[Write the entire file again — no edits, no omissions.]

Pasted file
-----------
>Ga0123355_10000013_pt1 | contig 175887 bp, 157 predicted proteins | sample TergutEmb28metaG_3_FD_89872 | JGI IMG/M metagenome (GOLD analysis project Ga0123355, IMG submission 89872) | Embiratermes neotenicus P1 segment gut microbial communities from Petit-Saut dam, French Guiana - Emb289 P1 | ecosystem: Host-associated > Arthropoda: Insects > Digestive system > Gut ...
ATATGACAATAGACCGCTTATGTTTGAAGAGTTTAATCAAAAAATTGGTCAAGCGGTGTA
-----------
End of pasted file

>Ga0123355_10000013_pt1 | contig 175887 bp, 157 predicted proteins | sample TergutEmb28metaG_3_FD_89872 | JGI IMG/M metagenome (GOLD analysis project Ga0123355, IMG submission 89872) | Embiratermes neotenicus P1 segment gut microbial communities from Petit-Saut dam, French Guiana - Emb289 P1 | ecosystem: Host-associated > Arthropoda: Insects > Digestive system > Gut ...
ATATGACAATAGACCGCTTATGTTTGAAGAGTTTAATCAAAAAATTGGTCAAGCGGTGTA